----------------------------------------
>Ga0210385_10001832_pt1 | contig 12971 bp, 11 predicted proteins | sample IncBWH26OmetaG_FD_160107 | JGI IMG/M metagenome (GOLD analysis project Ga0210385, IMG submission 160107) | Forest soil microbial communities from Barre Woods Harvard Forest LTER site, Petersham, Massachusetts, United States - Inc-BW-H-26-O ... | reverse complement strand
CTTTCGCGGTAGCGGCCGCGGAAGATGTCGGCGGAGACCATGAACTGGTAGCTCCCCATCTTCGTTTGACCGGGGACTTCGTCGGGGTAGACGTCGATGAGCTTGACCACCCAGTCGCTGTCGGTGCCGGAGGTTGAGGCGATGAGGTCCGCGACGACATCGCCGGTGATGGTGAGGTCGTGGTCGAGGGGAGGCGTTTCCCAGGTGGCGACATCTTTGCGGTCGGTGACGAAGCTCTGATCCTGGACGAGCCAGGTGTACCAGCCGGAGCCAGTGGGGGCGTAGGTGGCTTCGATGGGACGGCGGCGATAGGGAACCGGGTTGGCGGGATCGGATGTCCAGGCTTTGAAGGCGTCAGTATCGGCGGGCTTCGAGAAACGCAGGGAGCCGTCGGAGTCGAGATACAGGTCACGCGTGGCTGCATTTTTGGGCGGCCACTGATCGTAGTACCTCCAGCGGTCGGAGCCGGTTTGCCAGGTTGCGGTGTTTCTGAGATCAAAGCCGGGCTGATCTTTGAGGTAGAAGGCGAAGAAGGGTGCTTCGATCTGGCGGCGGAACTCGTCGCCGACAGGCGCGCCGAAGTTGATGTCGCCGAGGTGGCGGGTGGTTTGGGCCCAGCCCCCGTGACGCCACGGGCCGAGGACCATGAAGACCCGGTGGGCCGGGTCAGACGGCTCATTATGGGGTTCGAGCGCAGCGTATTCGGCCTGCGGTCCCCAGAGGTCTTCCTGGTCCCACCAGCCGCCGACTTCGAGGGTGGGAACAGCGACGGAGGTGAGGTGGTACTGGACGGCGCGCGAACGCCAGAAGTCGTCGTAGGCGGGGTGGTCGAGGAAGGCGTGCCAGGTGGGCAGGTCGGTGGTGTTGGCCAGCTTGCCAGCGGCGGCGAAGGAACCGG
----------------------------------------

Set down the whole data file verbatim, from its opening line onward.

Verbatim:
>Ga0210385_10001832_pt1 | contig 12971 bp, 11 predicted proteins | sample IncBWH26OmetaG_FD_160107 | JGI IMG/M metagenome (GOLD analysis project Ga0210385, IMG submission 160107) | Forest soil microbial communities from Barre Woods Harvard Forest LTER site, Petersham, Massachusetts, United States - Inc-BW-H-26-O ... | reverse complement strand
CTTTCGCGGTAGCGGCCGCGGAAGATGTCGGCGGAGACCATGAACTGGTAGCTCCCCATCTTCGTTTGACCGGGGACTTCGTCGGGGTAGACGTCGATGAGCTTGACCACCCAGTCGCTGTCGGTGCCGGAGGTTGAGGCGATGAGGTCCGCGACGACATCGCCGGTGATGGTGAGGTCGTGGTCGAGGGGAGGCGTTTCCCAGGTGGCGACATCTTTGCGGTCGGTGACGAAGCTCTGATCCTGGACGAGCCAGGTGTACCAGCCGGAGCCAGTGGGGGCGTAGGTGGCTTCGATGGGACGGCGGCGATAGGGAACCGGGTTGGCGGGATCGGATGTCCAGGCTTTGAAGGCGTCAGTATCGGCGGGCTTCGAGAAACGCAGGGAGCCGTCGGAGTCGAGATACAGGTCACGCGTGGCTGCATTTTTGGGCGGCCACTGATCGTAGTACCTCCAGCGGTCGGAGCCGGTTTGCCAGGTTGCGGTGTTTCTGAGATCAAAGCCGGGCTGATCTTTGAGGTAGAAGGCGAAGAAGGGTGCTTCGATCTGGCGGCGGAACTCGTCGCCGACAGGCGCGCCGAAGTTGATGTCGCCGAGGTGGCGGGTGGTTTGGGCCCAGCCCCCGTGACGCCACGGGCCGAGGACCATGAAGACCCGGTGGGCCGGGTCAGACGGCTCATTATGGGGTTCGAGCGCAGCGTATTCGGCCTGCGGTCCCCAGAGGTCTTCCTGGTCCCACCAGCCGCCGACTTCGAGGGTGGGAACAGCGACGGAGGTGAGGTGGTACTGGACGGCGCGCGAACGCCAGAAGTCGTCGTAGGCGGGGTGGTCGAGGAAGGCGTGCCAGGTGGGCAGGTCGGTGGTGTTGGCCAGCTTGCCAGCGGCGGCGAAGGAACCGG